In Great Barrington, just as an example, we have to make choices. Who is a clear thinker? The last thing we need is a know-nothing who will vote blindly against any kind of town services. Nor do we need someone who wants to be a selectman but just shows up at the meetings and hasn’t done their homework and just raises their hands when a vote comes up like they do in China.
We need a person who has the confidence to look his or her colleagues in the eye and say, "No, I don’t agree." There are decisions to be made in every town. The concept of the town manager who can work with a board but not relieve them of their responsibility is one of the best things to come along in years. We have found such a person in Great Barrington -- someone who can relate to her community and to the ultimate decision makers on the select board.
One of the reasons why conservatives are often put on boards is because people have just had enough. As one prominent national figure might put it, "The taxes are too damn high."
In Great Barrington, we have a library that cost a fortune, a Taj Mahal fire station and a police department with a lot of personnel for a relatively small town. We have great schools, but when it comes to the balance between too much in taxes and just the right amount of services, the electorate can be counted on to support education but in a thoughtful way.
I was, for example, in favor of bringing our high school up to snuff so that our kids had every chance, but the see-saw on taxes and services bottomed out when the idea didn’t get enough votes. Hey, these are our kids and our kids’ children. We know they have to be supported. But the voters spoke and had to be listened to. The idea of a second vote on the same issue was seen as offensive but there were people who might have gone either way on the substance of the issue.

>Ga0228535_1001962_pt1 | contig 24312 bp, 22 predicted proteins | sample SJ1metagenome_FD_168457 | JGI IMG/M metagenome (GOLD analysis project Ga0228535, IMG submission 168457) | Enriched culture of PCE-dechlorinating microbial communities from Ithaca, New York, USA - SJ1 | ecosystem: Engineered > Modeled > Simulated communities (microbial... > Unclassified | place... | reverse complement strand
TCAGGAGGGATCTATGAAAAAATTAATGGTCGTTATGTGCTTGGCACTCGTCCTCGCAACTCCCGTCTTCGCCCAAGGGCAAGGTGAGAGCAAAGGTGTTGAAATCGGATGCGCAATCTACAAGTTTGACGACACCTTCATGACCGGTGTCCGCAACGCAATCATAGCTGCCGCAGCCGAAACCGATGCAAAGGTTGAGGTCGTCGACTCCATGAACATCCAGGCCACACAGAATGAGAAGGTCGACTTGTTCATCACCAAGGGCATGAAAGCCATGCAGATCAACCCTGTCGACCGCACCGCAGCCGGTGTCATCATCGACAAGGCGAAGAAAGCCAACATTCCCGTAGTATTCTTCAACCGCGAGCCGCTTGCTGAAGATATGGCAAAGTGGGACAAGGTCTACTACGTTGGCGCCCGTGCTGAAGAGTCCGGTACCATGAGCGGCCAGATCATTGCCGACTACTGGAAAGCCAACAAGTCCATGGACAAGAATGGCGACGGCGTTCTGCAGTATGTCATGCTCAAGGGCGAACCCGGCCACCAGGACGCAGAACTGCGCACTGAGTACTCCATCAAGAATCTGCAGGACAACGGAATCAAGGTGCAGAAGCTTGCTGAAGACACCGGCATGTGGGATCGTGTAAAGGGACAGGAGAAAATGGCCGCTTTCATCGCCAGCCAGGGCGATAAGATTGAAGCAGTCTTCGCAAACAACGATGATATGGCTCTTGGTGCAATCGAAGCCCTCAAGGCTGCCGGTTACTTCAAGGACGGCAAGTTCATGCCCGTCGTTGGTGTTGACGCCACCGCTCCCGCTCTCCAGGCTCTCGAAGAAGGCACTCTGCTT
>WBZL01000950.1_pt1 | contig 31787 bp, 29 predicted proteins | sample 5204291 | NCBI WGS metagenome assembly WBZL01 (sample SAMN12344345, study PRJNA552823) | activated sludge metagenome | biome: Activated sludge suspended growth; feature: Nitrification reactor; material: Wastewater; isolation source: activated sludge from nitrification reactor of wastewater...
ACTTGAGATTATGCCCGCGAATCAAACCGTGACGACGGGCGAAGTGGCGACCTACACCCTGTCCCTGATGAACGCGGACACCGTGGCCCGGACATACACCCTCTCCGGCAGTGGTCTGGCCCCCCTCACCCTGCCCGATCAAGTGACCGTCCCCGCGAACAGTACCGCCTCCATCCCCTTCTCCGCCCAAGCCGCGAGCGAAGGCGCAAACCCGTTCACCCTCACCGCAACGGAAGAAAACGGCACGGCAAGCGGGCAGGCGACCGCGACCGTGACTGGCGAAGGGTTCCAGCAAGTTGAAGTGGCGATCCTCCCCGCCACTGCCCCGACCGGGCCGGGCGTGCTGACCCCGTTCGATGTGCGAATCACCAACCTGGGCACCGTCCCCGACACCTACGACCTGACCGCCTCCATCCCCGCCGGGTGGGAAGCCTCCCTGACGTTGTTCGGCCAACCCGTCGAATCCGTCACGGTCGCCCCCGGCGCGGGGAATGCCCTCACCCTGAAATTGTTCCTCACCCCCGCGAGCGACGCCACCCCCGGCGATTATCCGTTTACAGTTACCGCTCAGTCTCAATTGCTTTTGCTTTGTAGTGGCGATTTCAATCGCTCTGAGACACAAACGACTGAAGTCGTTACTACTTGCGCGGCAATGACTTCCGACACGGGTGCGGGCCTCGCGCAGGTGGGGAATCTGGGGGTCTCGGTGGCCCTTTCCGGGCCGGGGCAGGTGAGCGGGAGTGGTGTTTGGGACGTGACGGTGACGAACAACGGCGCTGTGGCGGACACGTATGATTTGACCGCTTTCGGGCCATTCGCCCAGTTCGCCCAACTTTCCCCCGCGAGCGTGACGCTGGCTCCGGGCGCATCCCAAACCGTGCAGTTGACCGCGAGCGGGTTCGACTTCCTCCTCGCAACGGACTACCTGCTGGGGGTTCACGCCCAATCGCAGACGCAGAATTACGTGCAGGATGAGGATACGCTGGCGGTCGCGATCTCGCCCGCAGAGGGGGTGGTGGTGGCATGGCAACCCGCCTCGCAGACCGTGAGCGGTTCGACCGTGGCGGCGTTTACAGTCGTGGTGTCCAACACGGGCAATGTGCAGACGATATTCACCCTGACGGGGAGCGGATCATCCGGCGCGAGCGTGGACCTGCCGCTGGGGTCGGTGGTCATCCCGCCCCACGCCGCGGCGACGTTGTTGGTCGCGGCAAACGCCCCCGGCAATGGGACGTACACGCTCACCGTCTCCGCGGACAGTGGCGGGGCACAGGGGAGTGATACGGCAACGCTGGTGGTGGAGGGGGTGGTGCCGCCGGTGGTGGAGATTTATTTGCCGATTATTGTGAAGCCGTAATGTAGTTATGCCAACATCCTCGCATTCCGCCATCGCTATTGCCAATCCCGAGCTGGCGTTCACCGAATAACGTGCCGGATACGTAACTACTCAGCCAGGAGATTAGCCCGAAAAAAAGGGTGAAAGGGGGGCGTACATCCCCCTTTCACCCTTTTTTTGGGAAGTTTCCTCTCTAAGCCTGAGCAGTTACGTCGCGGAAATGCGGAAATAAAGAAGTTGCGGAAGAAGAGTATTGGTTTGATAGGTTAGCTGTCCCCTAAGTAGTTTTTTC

A long time ago, in a galaxy far, far away (Alford), I was once a selectman and then town moderator. I wasn’t all that good at either job, and it gave me a great appreciation for the people who are willing to get their hands dirty. The job, even in a small town, can be taxing, especially when colleagues decide they want the job but not the work, and too often you are sitting there all alone.
Now with the increasing complexity of town governments, the job has become even tougher. You can go out Green River Road in Alford and you will see the ghost of the famous Alford Pickle Factory that the federal government spent a fortune on. The whole process ended up in a total fiasco and cost this once young college professor a lot of time trying to make sense out of things.
Plus, there are the inevitable calls from voters in the middle of the night, demanding you do something about the dead skunk in front of someone’s house. Trust me, three years was enough for me, and far better folks came along to do the job.
There are all kinds of good reasons to run for public office, the best being that someone wants to give back to his or her town. There are a lot of good people who do these jobs. They come from all kinds of political orientations.
Then again, there are always people who have blood in their eye and treat being on such a board as "blood sport." They spend enormous amounts of time on the phone spewing venom and making trouble. We need to avoid empowering these types.
So, we have to do our homework and try to figure out who is who. It’s not always an easy thing to do, but with a little attention, it can be done.
Alan Chartock, a Great Barrington resident, is president and CEO of WAMC Northeast.